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State investigates second 5.4 magnitude earthquake to strike the Permian Basin in a month

USGS Image of the Midland 5.4M Earthquake
United States Geological Survey
A 5.4 magnitude earthquake struck just north of Midland on Friday, Dec. 16.

One of the largest earthquakes in Texas history struck 12 miles north of Midland on Friday — a month after another 5.4 magnitude earthquake struck the region. Now state inspectors are investigating whether nearby oil and gas operations played a role.

At 5:35 p.m. on Friday, a 5.4 magnitude earthquake struck approximately 12 miles north of Midland. The quake — one of the largest ever recorded in Texas — left walls and ceilings cracked after shaking the oil field city harder than any other quake in recent memory.

No casualties were reported by Midland Memorial Hospital and a spokesperson for Midland County told Marfa Public Radio that as of Monday there had been 23 reports of minor property damage.

This is the second 5.4 magnitude earthquake to strike the Permian Basin in a month, which has prompted the Railroad Commission of Texas, which regulates the state’s oil and gas industry, to dispatch inspectors to the region to investigate.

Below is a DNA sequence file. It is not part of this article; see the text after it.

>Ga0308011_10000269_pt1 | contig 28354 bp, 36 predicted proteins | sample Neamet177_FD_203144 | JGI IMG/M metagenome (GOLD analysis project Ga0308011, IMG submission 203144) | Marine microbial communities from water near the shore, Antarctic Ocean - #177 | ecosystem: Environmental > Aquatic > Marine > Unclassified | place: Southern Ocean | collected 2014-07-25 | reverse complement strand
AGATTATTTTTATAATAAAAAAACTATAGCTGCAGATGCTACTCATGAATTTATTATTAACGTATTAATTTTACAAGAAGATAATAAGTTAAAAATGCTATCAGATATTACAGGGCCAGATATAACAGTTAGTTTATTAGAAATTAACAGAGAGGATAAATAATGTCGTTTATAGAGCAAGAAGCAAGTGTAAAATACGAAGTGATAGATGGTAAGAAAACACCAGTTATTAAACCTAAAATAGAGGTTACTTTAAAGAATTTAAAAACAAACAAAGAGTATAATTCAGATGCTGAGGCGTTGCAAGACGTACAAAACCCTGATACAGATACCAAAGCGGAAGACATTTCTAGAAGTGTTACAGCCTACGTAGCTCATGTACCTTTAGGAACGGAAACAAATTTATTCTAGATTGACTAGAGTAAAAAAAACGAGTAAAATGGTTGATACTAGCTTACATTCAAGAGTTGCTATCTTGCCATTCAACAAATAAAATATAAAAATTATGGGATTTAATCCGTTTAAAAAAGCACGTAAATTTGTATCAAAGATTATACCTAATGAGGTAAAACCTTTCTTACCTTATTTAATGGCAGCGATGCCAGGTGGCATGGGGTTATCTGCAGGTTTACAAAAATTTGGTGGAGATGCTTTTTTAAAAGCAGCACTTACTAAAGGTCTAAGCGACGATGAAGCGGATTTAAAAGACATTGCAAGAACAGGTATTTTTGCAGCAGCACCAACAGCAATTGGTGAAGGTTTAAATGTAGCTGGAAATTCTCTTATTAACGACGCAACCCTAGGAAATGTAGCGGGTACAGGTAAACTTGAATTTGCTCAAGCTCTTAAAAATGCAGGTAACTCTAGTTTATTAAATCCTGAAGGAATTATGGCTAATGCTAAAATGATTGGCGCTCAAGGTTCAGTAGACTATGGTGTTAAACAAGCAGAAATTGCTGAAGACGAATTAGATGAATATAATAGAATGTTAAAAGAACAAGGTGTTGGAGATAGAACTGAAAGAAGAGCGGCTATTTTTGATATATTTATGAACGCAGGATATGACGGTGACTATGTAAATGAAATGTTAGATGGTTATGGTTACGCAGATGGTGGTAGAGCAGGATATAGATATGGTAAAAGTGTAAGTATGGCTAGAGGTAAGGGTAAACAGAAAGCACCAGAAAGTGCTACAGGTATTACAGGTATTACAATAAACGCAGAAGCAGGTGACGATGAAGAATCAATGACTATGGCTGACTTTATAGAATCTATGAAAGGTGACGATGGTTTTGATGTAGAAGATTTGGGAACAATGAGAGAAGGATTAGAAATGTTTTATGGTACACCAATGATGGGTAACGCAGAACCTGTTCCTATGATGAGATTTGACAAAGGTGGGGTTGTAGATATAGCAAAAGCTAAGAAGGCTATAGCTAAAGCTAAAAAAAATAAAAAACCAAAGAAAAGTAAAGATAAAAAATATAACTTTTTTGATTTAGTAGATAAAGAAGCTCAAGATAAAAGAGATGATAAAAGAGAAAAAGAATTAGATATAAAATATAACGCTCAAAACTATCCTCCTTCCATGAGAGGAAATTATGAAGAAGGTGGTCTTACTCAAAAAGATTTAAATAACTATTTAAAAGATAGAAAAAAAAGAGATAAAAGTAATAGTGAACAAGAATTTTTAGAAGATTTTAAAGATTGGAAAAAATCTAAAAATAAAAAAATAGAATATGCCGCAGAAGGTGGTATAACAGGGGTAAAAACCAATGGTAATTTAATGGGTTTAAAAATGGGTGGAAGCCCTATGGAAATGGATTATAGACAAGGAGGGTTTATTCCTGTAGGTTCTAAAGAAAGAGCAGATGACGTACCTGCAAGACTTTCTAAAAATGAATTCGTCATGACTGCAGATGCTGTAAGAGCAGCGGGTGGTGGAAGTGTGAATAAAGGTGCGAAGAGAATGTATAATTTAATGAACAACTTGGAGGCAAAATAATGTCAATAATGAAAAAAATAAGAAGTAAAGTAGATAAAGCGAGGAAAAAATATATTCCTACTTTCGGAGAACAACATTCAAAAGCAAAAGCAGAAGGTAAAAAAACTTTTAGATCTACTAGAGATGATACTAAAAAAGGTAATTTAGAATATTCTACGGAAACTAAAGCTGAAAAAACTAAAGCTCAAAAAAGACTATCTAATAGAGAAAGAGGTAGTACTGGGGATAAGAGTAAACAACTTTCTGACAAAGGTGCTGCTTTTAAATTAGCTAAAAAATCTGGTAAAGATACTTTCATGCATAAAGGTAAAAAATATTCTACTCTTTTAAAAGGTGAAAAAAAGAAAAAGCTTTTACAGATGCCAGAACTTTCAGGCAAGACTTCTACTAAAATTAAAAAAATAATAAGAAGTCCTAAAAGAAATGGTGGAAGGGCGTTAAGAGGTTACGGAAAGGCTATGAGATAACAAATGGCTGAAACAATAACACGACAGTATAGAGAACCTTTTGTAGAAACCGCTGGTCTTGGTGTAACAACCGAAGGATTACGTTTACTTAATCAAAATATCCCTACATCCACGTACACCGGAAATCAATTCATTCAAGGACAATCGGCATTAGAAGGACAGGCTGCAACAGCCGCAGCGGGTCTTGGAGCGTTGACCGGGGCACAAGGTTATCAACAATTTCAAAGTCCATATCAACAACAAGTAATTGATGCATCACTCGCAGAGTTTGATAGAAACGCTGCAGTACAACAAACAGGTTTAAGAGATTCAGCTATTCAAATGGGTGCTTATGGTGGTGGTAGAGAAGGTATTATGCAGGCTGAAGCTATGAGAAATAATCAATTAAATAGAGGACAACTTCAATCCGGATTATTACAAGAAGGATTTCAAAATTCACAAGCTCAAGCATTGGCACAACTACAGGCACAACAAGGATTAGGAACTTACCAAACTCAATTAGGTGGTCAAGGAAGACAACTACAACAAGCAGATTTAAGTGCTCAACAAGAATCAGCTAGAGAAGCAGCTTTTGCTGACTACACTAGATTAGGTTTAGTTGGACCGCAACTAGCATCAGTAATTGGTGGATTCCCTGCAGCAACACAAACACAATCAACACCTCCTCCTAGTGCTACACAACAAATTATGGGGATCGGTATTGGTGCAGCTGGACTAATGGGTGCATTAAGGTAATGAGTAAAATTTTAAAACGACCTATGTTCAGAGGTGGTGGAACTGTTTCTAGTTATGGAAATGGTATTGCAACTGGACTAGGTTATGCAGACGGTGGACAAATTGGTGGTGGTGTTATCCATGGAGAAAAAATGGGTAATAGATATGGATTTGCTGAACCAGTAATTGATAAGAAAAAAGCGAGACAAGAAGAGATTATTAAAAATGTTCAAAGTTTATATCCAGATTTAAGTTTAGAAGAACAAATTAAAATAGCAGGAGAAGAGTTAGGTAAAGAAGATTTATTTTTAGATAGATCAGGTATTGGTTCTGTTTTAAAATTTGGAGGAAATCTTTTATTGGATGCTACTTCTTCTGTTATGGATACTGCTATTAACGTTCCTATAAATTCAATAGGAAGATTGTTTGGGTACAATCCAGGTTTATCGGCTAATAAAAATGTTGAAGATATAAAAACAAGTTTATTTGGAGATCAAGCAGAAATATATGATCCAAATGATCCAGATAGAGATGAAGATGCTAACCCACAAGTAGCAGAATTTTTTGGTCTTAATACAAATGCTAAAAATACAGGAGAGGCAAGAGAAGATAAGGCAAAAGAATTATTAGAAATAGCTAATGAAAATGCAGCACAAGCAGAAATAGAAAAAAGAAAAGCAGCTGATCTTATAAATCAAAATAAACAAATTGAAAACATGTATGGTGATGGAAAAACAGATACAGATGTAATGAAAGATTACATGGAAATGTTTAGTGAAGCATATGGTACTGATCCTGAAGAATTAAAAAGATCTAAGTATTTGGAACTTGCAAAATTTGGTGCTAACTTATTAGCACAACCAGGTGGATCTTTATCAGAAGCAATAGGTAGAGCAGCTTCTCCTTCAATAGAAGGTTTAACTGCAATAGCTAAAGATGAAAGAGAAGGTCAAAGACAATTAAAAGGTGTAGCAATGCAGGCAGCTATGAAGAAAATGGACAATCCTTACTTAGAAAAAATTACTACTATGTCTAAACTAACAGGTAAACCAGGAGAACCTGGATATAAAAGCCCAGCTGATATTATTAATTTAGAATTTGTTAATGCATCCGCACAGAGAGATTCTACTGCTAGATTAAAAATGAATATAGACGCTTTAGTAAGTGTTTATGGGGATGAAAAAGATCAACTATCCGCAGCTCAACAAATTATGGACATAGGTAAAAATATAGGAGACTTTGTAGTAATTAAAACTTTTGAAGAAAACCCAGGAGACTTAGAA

Oil and gas operations, specifically hydraulic fracking and wastewater injection wells, have been linked to oil field earthquakes in the past. And just last year, the state barred some operators in the Midland-Odessa area from disposing of wastewater by shooting it deep into the ground after a series of earthquakes hit the region.

Following the order however, questions emerged whether the sanctions were effective as some companies reportedly continued to inject wastewater into deep substrata. Inspectors with the Railroad Commission are currently looking into injection wells near Midland to see what can be done to “reduce the intensity and frequency of earthquakes,” according to the agency.

Todd Staples, President of the Texas Oil and Gas Association, released a statement saying the state’s inspection of injection wells was “appropriate and should inform, along with industry data, the best next steps forward.”

He went on to list “reducing injection volumes, targeted shut-in of injection wells, expanding the size of the [Seismic Response Area], and comprehensive data collection and analysis” as ways to respond to the recent earthquake.

Mitch Borden is Permian Basin Reporter & Producer at Marfa Public Radio.